The trends and projections in the incidence and mortality of liver cancer in urban Shanghai: a population-based study from 1973 to 2020
Received 12 October 2017
Accepted for publication 15 January 2018
Published 9 March 2018 Volume 2018:10 Pages 277—288
Checked for plagiarism Yes
Review by Single-blind
Peer reviewer comments 2
Editor who approved publication: Professor Vera Ehrenstein
Lei Bai,1,* Zhenqiu Liu,2,3,* Qiwen Fang,2,3 Qiong Yan,4 Oumin Shi,5 Pingping Bao,6 Lina Mu,7 Xingdong Chen,8,9 Tiejun Zhang2,3
1Institut Pasteur of Shanghai, Chinese Academy of Sciences, University of Chinese Academy of Sciences, Shanghai, China; 2Department of Epidemiology, School of Public Health, Fudan University, Shanghai, China; 3Key Laboratory of Public Health Safety, Fudan University, Ministry of Education, Shanghai, China; 4Department of Child and Maternal Health, School of Public Health, Fudan University, Shanghai, China; 5Department of Neurology, Shenzhen Second People’s Hospital, The First Affiliated Hospital of Shenzhen University, Shenzhen, China; 6Department of Chronic Non-Communicable Disease Surveillance, Shanghai Municipal Center for Disease Control and Prevention, Shanghai, China; 7Department of Epidemiology and Environmental Health, School of Public Health and Health Professions, State University of New York (SUNY) at Buffalo, Buffalo, NY, USA; 8State Key Laboratory of Genetic Engineering and Collaborative Innovation Center for Genetics and Development, School of Life Sciences, Fudan University, Shanghai, China; 9Fudan University Taizhou Institute of Health Sciences, Taizhou, China
*These authors contributed equally to this work
Background: In 2012, liver cancer ranked as the fifth and eighth most common cancer in men and women, respectively, in urban Shanghai. This study aims to present the trend and projection of age-specific incidence and mortality of liver cancer in Shanghai.
Methods: We extracted data of liver cancer incident cases and deaths between 1973 and 2012. An age–period–cohort model was used to analyze the data.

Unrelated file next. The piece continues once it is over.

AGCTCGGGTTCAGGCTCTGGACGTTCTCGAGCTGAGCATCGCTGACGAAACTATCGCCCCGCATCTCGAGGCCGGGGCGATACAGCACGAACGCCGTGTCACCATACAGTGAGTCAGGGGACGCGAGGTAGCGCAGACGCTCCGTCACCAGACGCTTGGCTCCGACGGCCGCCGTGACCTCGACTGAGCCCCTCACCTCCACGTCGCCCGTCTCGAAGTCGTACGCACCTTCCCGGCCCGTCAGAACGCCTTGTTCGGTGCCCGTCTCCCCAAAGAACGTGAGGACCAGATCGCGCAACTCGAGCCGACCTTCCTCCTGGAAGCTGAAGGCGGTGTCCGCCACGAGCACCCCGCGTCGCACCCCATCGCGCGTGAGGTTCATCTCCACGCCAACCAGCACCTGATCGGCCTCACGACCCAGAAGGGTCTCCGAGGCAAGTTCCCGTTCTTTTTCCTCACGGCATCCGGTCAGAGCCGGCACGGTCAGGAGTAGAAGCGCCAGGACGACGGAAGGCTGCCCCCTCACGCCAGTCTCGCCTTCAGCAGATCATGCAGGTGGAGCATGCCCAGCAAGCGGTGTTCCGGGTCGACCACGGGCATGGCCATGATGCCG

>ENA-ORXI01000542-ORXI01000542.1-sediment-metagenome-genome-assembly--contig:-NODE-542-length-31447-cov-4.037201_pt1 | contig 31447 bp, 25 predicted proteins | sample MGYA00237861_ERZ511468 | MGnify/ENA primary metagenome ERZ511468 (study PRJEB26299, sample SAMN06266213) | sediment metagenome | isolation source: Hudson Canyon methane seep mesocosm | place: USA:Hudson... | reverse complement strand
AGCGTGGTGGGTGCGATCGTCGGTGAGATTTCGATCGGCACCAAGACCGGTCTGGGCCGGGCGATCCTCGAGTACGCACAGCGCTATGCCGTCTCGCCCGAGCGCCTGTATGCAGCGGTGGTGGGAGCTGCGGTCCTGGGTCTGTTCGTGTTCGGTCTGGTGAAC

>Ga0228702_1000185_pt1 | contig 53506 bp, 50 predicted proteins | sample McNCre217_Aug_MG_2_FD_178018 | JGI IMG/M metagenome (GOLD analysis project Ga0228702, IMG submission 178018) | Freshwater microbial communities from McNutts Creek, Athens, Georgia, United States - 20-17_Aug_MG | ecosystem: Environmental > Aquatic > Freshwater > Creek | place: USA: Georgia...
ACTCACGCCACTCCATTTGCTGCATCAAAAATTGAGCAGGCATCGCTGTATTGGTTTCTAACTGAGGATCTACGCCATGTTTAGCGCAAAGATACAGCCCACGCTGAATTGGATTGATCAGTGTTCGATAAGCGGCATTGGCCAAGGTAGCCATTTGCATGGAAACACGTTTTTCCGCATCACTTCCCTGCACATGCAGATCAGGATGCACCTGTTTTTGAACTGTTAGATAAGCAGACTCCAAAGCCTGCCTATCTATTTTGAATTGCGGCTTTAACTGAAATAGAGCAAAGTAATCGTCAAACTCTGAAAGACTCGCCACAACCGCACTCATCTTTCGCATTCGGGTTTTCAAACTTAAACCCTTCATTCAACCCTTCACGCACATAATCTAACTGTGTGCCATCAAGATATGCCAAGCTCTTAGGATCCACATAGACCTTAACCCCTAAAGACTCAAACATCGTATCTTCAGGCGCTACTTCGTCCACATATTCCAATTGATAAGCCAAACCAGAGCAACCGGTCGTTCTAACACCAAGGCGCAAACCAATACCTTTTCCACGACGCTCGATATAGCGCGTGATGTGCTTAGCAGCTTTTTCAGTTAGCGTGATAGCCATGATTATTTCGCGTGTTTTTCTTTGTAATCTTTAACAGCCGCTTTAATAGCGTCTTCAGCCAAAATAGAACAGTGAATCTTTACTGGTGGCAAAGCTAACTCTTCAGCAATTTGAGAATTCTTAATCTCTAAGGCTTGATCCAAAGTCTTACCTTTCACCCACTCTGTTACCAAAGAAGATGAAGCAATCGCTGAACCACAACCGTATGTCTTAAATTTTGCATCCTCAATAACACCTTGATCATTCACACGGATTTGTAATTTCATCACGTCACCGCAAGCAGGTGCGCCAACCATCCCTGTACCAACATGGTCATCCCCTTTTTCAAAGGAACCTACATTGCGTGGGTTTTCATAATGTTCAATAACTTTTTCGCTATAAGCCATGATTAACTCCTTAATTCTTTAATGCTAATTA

Results: A total of 47,344 men and 18,692 women were diagnosed with liver cancer from 1973 to 2012. The overall age-standardized incidence was 26.89 and 8.89 per 100,000 for men and women, respectively. Correspondingly, a total of 44,355 and 18,084 men and women died from liver cancer during this period. The overall age-standardized death rate was 25.34 per 100,000 in men and 9.39 per 100,000 in women. Between 1973 and 2012, liver cancer incidence and mortality in all age groups, except people aged 0–19 years, experienced a significant decline. Similar temporal patterns were detected in liver cancer mortality in both sexes when compared with incidence. Liver cancer incidence and mortality are expected to further decline among all age groups in 2013–2020 in both sexes, though the numbers of incident cases will remain stable.
Conclusion: Incidence and mortality of liver cancer in urban Shanghai have decreased by about 40% and 50%, respectively, over the past four decades. This decline is expected to continue in the near future. However, the population is aging, which is reflected in the increasing crude rates and decreasing age-adjusted rates.
Keywords: liver cancer, incidence, mortality, Shanghai
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